Jamie Oxenham, founder of Oxenham Design has over 20 years experience in the design and fabrication industry. After deciding to setup his own business 5 years ago he now supplies the film, television, print and entertainment markets with a variety of services including CNC fabrication, styrofoam fabrication, casting, mold-making and 2D and 3D design.
Jamie admits that it wasn't easy when starting out. Despite previous experience in the film industry it still took a lot of perserverance and focus for his efforts to pay off. Eventually word of mouth spread about the quality of his work which saw one job lead to another, it was during ones of these contracts that Jamie was exposed to the world of CNC.
Jamie kindly agreed to tell us more about how he got into using CNC and his use of Vectric's Aspire software to help him complete a recent sign project...
"It wasn't long after I setup my business that I was exposed to a colleague's HAAS VMC CNC machine. This was amazing to me. I knew very little about CNC and never really had that much interest in it, until then. Because I had learned to build everything 'old school' I could see first hand how much time you could save using CNC - I was hooked. I spent a long time looking for a used router that would suit my zero dollars budget, and after some time I found an old chain and cable driven Camtech machine for sale (oh, how I loved replacing the cables all the time) but it did the job.
The learning curve for me on the machine was quite fast, I had the router doing what I intended it to do in the first weekend and the very first job I landed paid for the machine. However, the software side was a huge learning curve. The computer for the CNC came with a copy of a well known art based routing software installed on it. Vectric's Aspire wasn't available then so this is what I started out using. As time progressed, the other software became too expensive for me to keep up with, and it was around then that I found out that Aspire version 1 was available, this was it! It was so much more affordable and had a fast growing community on the Vectric forum. At the time many of the forum users were also learning about the software just like me, yet everyone helped everyone as best as they could. It really felt like a great community that has only grown better over the years. I also use Cut3D as it speeds up some of the time it takes to get a 3D part made.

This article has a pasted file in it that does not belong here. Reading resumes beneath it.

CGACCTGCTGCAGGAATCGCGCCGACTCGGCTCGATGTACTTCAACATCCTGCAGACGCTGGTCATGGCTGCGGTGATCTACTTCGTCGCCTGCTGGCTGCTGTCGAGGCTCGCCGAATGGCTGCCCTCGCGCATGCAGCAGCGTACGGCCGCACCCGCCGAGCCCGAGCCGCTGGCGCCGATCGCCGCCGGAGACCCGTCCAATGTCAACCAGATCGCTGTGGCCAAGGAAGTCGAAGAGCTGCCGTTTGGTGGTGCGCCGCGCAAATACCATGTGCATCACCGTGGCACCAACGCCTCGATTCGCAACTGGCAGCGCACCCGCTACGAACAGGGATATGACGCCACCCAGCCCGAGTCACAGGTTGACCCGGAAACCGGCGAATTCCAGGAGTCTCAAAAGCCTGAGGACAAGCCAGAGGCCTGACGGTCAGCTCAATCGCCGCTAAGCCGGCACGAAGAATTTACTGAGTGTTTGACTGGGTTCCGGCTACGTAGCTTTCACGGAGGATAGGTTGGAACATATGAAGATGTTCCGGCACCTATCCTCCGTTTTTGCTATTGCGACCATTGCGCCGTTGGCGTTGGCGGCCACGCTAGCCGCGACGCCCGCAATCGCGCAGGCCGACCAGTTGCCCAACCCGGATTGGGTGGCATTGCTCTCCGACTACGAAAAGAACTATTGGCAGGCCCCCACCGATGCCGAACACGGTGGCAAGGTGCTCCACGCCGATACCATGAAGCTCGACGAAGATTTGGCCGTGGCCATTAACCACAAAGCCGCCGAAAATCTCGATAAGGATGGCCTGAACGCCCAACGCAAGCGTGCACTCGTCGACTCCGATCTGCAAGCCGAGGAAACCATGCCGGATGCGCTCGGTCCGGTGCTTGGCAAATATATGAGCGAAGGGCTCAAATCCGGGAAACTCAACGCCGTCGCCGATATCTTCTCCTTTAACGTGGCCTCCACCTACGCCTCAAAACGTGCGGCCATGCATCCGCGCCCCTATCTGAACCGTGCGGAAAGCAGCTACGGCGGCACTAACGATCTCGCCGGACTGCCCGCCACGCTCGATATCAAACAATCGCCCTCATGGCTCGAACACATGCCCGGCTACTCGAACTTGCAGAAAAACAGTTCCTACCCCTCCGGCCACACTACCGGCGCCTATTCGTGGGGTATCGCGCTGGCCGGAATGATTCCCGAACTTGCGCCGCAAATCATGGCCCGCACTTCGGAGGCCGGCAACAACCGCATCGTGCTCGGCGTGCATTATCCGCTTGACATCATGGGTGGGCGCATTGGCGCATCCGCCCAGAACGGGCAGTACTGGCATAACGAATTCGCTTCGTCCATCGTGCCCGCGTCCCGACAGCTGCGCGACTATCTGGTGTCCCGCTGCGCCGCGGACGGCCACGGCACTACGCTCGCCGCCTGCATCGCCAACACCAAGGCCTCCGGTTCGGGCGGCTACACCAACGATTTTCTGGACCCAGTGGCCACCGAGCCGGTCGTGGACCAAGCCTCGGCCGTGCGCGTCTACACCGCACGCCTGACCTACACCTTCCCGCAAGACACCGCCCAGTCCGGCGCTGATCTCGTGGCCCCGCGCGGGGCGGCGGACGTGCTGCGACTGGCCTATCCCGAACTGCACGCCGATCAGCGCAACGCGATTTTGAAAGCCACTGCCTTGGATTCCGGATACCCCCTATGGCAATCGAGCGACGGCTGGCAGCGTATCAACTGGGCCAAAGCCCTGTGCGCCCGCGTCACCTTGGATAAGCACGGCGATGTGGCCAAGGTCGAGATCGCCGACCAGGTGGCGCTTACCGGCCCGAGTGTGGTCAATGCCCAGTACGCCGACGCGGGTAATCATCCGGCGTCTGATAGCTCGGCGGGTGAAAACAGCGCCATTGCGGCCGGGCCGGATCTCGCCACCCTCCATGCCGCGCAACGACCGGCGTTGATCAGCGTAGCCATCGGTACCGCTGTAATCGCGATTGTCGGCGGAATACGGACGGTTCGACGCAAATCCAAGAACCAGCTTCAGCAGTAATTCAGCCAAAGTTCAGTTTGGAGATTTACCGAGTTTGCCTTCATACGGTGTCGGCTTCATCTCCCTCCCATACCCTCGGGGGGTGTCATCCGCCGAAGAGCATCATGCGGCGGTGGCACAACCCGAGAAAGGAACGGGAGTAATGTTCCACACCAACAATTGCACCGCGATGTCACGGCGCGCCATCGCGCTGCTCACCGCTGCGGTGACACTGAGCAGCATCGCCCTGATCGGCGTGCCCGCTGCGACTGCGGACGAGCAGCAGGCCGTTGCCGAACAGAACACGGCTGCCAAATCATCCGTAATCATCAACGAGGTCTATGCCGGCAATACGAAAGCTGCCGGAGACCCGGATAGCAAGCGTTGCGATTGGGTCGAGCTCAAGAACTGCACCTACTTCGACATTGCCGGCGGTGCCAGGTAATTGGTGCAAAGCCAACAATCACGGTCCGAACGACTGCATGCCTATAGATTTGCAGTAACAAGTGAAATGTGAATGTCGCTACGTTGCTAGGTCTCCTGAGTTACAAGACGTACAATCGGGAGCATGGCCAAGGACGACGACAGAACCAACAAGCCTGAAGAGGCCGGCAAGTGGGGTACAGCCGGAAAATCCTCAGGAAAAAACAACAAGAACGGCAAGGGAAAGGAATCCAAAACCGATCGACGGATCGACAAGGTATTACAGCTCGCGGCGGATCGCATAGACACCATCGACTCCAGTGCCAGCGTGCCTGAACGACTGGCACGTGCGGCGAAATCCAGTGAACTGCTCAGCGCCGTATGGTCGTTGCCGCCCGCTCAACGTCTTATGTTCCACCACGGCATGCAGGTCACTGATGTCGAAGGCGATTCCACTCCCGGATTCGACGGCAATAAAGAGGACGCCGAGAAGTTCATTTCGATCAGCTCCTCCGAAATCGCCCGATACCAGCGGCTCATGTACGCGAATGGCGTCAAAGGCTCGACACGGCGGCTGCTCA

After the learning curve in both machinery and software, we are now using Techno CNC routers, which have been a huge help in getting us to where we are. As a dynamic duo, I feel that Techno CNC, coupled with our CNC software choice, Aspire, account for 80% of our finished products and make our everyday work so much easier and faster than any other combo. When dealing with production companies that have last minute deadlines, you can't afford equipment that doesn't work right all the time, for example, when you need a 10 foot Himalayan Yeti, covered in fur, in 3 days, there is no time for software that isn't intuitive, and hardware that doesn't listen very well! Not all jobs have ridiculou-silly deadlines however."
Since the introduction of CNC, Oxenham Design are rapidly moving into the themed dimensional signage market for when the film and television industry has its slow periods. Jamie continues...
"Having Aspire makes the addition of themed signage an easy move for us. For the Dive Shop sign, I started with a sketch (left) that would serve as a solid foundation for the look of the sign which I imported as a basis for drawing all the vectors (below). I would then use these to build the individual components. Once I was happy with the overall look, I had 3 separate sections I needed to make: the sign backer, the helmet and the crab. In this instance I used our sub-d modeling program to generate the helmet portion (this is where Aspire's versatility shines as it plays very well with ALL of our other design software). The sign backer was then created using Aspire.